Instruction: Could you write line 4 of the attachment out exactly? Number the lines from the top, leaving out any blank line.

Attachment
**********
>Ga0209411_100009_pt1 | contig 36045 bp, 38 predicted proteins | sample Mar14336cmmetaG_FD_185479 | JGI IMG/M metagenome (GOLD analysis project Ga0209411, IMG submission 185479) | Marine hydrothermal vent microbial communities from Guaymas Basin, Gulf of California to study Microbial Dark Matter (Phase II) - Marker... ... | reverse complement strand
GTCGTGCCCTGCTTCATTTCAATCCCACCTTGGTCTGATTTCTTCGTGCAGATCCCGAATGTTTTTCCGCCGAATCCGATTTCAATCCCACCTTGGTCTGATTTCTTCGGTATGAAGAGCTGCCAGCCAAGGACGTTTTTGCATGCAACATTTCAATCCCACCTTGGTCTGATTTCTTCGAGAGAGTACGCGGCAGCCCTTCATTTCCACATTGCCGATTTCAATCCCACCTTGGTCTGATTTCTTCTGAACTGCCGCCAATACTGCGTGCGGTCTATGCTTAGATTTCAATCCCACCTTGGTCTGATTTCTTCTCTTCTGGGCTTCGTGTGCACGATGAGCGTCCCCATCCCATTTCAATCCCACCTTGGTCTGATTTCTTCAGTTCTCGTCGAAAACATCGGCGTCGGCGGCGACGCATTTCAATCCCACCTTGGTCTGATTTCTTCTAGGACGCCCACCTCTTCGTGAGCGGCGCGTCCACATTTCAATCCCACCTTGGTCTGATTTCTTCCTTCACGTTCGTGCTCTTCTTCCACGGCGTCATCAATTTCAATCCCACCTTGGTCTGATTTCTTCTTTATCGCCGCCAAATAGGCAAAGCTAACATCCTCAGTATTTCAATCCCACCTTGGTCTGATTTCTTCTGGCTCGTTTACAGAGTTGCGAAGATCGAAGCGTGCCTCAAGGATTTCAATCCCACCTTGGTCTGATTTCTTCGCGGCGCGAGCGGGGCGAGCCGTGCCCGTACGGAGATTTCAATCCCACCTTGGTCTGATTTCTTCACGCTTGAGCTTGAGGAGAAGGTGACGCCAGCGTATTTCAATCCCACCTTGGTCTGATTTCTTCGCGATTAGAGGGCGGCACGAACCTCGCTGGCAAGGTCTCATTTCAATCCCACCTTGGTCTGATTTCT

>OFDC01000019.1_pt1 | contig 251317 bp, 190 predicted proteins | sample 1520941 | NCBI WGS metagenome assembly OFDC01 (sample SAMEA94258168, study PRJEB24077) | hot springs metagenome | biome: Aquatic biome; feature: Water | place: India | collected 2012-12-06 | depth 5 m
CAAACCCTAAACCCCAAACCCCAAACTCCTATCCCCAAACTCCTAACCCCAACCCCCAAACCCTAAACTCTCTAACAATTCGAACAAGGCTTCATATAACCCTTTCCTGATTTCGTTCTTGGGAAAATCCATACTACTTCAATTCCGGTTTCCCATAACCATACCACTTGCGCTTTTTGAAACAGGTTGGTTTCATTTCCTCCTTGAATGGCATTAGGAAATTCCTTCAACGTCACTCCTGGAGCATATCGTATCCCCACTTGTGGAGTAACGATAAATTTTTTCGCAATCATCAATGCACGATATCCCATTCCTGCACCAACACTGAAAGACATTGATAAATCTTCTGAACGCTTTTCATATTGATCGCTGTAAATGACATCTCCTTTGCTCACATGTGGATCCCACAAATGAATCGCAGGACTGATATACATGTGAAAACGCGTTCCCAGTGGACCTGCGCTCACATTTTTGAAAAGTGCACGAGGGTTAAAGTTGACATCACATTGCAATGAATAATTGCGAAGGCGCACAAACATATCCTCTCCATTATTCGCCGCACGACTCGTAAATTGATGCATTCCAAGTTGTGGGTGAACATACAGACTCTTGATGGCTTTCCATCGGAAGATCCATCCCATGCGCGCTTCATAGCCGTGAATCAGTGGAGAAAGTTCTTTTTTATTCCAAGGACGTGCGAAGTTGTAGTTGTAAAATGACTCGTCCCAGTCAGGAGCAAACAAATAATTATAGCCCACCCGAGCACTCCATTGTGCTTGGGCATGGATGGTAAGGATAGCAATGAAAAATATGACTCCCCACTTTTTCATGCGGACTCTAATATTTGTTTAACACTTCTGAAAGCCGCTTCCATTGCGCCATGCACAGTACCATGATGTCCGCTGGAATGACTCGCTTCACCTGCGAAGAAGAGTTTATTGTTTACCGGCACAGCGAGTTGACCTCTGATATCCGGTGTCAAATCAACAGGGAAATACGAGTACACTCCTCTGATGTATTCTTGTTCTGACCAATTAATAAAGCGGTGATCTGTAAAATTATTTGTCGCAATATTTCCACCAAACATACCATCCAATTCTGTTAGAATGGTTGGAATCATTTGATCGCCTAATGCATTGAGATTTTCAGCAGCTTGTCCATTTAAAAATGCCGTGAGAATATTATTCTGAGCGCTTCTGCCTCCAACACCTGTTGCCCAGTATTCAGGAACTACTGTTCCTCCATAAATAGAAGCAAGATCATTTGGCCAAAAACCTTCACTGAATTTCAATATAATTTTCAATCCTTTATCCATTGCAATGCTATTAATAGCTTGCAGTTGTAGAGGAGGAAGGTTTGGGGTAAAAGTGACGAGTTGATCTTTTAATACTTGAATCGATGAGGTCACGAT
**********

CAAACCCTAAACCCCAAACCCCAAACTCCTATCCCCAAACTCCTAACCCCAACCCCCAAACCCTAAACTCTCTAACAATTCGAACAAGGCTTCATATAACCCTTTCCTGATTTCGTTCTTGGGAAAATCCATACTACTTCAATTCCGGTTTCCCATAACCATACCACTTGCGCTTTTTGAAACAGGTTGGTTTCATTTCCTCCTTGAATGGCATTAGGAAATTCCTTCAACGTCACTCCTGGAGCATATCGTATCCCCACTTGTGGAGTAACGATAAATTTTTTCGCAATCATCAATGCACGATATCCCATTCCTGCACCAACACTGAAAGACATTGATAAATCTTCTGAACGCTTTTCATATTGATCGCTGTAAATGACATCTCCTTTGCTCACATGTGGATCCCACAAATGAATCGCAGGACTGATATACATGTGAAAACGCGTTCCCAGTGGACCTGCGCTCACATTTTTGAAAAGTGCACGAGGGTTAAAGTTGACATCACATTGCAATGAATAATTGCGAAGGCGCACAAACATATCCTCTCCATTATTCGCCGCACGACTCGTAAATTGATGCATTCCAAGTTGTGGGTGAACATACAGACTCTTGATGGCTTTCCATCGGAAGATCCATCCCATGCGCGCTTCATAGCCGTGAATCAGTGGAGAAAGTTCTTTTTTATTCCAAGGACGTGCGAAGTTGTAGTTGTAAAATGACTCGTCCCAGTCAGGAGCAAACAAATAATTATAGCCCACCCGAGCACTCCATTGTGCTTGGGCATGGATGGTAAGGATAGCAATGAAAAATATGACTCCCCACTTTTTCATGCGGACTCTAATATTTGTTTAACACTTCTGAAAGCCGCTTCCATTGCGCCATGCACAGTACCATGATGTCCGCTGGAATGACTCGCTTCACCTGCGAAGAAGAGTTTATTGTTTACCGGCACAGCGAGTTGACCTCTGATATCCGGTGTCAAATCAACAGGGAAATACGAGTACACTCCTCTGATGTATTCTTGTTCTGACCAATTAATAAAGCGGTGATCTGTAAAATTATTTGTCGCAATATTTCCACCAAACATACCATCCAATTCTGTTAGAATGGTTGGAATCATTTGATCGCCTAATGCATTGAGATTTTCAGCAGCTTGTCCATTTAAAAATGCCGTGAGAATATTATTCTGAGCGCTTCTGCCTCCAACACCTGTTGCCCAGTATTCAGGAACTACTGTTCCTCCATAAATAGAAGCAAGATCATTTGGCCAAAAACCTTCACTGAATTTCAATATAATTTTCAATCCTTTATCCATTGCAATGCTATTAATAGCTTGCAGTTGTAGAGGAGGAAGGTTTGGGGTAAAAGTGACGAGTTGATCTTTTAATACTTGAATCGATGAGGTCACGAT